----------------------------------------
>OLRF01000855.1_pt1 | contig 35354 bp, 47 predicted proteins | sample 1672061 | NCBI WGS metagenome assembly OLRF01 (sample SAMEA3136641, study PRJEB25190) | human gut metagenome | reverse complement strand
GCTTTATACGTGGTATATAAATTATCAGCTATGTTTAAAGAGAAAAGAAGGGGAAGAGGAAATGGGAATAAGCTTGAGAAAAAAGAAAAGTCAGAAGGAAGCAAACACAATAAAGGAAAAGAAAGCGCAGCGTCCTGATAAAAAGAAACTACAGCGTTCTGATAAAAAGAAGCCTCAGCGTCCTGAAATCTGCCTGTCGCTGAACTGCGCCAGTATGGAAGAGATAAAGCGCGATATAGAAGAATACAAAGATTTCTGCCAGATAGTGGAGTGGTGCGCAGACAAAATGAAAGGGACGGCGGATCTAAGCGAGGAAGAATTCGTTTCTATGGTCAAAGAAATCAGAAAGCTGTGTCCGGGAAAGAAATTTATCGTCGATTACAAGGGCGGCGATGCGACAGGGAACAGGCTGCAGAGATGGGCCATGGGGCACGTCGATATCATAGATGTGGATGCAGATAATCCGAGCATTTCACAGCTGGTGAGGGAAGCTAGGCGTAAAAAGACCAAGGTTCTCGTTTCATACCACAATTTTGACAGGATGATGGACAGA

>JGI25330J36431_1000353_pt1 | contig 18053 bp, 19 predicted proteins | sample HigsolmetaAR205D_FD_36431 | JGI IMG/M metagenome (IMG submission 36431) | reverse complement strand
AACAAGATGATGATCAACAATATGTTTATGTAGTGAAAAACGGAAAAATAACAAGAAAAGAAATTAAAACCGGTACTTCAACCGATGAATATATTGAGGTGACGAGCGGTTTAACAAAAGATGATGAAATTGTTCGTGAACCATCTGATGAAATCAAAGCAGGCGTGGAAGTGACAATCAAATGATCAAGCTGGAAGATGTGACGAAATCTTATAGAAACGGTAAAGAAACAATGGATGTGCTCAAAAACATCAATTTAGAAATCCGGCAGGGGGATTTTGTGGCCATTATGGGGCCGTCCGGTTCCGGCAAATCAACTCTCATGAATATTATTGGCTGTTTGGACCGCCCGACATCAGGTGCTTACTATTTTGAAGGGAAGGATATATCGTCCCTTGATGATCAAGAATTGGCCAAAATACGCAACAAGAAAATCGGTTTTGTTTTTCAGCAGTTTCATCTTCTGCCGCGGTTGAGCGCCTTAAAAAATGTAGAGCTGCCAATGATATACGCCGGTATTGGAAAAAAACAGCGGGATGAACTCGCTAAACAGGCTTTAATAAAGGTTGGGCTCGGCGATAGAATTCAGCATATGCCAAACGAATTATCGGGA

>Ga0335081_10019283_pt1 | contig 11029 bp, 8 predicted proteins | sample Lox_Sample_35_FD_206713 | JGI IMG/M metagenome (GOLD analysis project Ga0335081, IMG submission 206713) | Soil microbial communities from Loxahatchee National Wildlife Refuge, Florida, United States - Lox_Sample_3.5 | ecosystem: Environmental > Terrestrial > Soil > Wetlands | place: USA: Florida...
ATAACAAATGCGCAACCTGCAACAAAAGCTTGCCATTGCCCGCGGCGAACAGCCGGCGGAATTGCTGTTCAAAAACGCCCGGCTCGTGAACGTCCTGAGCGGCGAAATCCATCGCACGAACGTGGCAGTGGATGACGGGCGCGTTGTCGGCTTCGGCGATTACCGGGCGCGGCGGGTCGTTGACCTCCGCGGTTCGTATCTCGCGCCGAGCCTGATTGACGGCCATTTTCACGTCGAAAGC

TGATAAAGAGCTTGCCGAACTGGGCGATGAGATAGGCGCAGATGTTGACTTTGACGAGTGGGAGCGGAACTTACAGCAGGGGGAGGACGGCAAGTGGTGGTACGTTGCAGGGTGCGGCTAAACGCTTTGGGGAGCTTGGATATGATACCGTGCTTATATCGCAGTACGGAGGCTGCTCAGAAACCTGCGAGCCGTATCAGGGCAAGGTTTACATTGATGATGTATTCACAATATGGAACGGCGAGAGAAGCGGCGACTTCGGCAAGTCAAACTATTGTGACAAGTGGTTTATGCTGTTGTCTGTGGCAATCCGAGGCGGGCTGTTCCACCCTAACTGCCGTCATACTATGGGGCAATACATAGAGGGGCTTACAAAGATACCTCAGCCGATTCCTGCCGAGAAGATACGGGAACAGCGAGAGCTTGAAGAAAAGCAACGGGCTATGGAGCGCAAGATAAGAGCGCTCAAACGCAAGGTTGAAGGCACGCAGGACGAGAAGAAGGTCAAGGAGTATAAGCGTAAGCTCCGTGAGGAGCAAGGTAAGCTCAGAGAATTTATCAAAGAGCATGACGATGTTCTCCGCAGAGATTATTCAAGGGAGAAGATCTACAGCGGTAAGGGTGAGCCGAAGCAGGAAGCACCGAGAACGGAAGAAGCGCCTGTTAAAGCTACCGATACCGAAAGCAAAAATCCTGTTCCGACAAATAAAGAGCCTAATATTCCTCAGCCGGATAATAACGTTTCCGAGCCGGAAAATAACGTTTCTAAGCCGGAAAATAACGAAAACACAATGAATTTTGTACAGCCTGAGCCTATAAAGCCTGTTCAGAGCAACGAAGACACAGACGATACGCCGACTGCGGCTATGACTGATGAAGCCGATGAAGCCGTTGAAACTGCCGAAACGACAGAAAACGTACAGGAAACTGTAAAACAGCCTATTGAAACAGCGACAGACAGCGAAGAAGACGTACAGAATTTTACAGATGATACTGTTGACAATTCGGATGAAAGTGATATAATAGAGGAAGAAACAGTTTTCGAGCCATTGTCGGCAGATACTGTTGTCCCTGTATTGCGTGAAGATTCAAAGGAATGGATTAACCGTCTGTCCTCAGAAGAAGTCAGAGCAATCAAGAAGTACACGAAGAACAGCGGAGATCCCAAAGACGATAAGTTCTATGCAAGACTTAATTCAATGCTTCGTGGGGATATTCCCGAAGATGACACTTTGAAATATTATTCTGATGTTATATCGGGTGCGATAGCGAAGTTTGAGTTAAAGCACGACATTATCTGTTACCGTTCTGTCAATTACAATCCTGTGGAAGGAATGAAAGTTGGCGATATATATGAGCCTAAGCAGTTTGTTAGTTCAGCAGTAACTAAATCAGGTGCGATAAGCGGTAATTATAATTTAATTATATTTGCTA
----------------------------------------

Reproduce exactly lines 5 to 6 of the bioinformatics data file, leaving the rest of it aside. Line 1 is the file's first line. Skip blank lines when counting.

>Ga0335081_10019283_pt1 | contig 11029 bp, 8 predicted proteins | sample Lox_Sample_35_FD_206713 | JGI IMG/M metagenome (GOLD analysis project Ga0335081, IMG submission 206713) | Soil microbial communities from Loxahatchee National Wildlife Refuge, Florida, United States - Lox_Sample_3.5 | ecosystem: Environmental > Terrestrial > Soil > Wetlands | place: USA: Florida...
ATAACAAATGCGCAACCTGCAACAAAAGCTTGCCATTGCCCGCGGCGAACAGCCGGCGGAATTGCTGTTCAAAAACGCCCGGCTCGTGAACGTCCTGAGCGGCGAAATCCATCGCACGAACGTGGCAGTGGATGACGGGCGCGTTGTCGGCTTCGGCGATTACCGGGCGCGGCGGGTCGTTGACCTCCGCGGTTCGTATCTCGCGCCGAGCCTGATTGACGGCCATTTTCACGTCGAAAGC